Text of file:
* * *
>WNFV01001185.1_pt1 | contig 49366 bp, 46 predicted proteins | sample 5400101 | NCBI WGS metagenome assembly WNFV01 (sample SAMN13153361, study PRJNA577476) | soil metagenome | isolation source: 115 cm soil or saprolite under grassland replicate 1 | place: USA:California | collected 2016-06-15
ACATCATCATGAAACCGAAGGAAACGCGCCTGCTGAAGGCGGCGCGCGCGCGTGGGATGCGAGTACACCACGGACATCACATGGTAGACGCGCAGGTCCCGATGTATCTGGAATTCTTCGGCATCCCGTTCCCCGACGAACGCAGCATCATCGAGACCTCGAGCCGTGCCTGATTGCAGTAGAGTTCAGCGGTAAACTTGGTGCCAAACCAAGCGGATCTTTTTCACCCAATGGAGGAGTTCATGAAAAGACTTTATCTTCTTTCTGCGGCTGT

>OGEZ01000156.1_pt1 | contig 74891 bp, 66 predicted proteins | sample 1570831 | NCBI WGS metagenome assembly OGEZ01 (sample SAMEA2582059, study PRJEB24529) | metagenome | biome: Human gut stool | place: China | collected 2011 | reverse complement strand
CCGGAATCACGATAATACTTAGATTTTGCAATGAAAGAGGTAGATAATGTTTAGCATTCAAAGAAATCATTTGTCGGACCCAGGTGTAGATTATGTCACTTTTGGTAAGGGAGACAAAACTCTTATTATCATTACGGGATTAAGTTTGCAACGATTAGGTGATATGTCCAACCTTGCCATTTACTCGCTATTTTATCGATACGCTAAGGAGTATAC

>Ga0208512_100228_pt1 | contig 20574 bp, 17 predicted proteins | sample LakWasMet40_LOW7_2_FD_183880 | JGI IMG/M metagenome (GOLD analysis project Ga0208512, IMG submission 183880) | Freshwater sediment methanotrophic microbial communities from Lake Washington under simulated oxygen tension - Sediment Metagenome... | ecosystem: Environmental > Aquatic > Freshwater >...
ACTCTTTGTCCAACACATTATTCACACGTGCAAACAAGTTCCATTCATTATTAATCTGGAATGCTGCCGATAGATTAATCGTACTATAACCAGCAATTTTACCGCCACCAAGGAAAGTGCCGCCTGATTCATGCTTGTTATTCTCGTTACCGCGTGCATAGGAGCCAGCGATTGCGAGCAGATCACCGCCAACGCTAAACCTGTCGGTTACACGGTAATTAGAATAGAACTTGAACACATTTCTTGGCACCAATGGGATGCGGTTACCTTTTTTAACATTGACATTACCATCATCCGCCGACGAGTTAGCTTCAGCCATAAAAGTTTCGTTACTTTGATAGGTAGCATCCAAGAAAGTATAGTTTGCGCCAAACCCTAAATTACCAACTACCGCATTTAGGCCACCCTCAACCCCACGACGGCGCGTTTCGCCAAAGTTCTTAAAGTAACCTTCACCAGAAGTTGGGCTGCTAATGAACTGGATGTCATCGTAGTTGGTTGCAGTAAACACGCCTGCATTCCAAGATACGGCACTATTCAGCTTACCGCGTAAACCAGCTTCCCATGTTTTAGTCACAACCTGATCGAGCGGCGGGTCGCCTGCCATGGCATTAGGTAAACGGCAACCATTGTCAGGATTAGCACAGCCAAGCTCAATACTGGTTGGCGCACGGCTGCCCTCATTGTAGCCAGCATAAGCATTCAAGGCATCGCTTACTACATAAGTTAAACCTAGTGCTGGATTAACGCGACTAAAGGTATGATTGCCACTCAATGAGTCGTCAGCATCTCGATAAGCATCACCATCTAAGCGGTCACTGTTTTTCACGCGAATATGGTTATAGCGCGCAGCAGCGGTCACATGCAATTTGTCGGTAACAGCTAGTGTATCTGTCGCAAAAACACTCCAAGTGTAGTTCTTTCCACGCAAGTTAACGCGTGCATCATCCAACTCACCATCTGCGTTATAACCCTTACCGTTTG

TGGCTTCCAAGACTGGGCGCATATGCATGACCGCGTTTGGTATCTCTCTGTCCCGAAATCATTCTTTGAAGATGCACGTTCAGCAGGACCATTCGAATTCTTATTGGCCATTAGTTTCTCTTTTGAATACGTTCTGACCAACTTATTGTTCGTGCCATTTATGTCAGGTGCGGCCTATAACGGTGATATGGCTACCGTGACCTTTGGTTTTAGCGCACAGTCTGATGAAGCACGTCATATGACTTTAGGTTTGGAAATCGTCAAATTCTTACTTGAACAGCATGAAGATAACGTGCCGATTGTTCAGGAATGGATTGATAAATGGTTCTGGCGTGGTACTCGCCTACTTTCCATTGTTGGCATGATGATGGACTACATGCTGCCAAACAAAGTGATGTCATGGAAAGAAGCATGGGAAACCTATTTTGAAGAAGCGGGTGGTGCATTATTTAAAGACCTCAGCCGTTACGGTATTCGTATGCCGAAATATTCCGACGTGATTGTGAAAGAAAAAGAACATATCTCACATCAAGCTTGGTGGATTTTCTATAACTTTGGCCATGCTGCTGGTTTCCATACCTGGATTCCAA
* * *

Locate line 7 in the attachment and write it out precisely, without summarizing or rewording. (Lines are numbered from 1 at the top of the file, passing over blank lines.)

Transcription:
TGGCTTCCAAGACTGGGCGCATATGCATGACCGCGTTTGGTATCTCTCTGTCCCGAAATCATTCTTTGAAGATGCACGTTCAGCAGGACCATTCGAATTCTTATTGGCCATTAGTTTCTCTTTTGAATACGTTCTGACCAACTTATTGTTCGTGCCATTTATGTCAGGTGCGGCCTATAACGGTGATATGGCTACCGTGACCTTTGGTTTTAGCGCACAGTCTGATGAAGCACGTCATATGACTTTAGGTTTGGAAATCGTCAAATTCTTACTTGAACAGCATGAAGATAACGTGCCGATTGTTCAGGAATGGATTGATAAATGGTTCTGGCGTGGTACTCGCCTACTTTCCATTGTTGGCATGATGATGGACTACATGCTGCCAAACAAAGTGATGTCATGGAAAGAAGCATGGGAAACCTATTTTGAAGAAGCGGGTGGTGCATTATTTAAAGACCTCAGCCGTTACGGTATTCGTATGCCGAAATATTCCGACGTGATTGTGAAAGAAAAAGAACATATCTCACATCAAGCTTGGTGGATTTTCTATAACTTTGGCCATGCTGCTGGTTTCCATACCTGGATTCCAA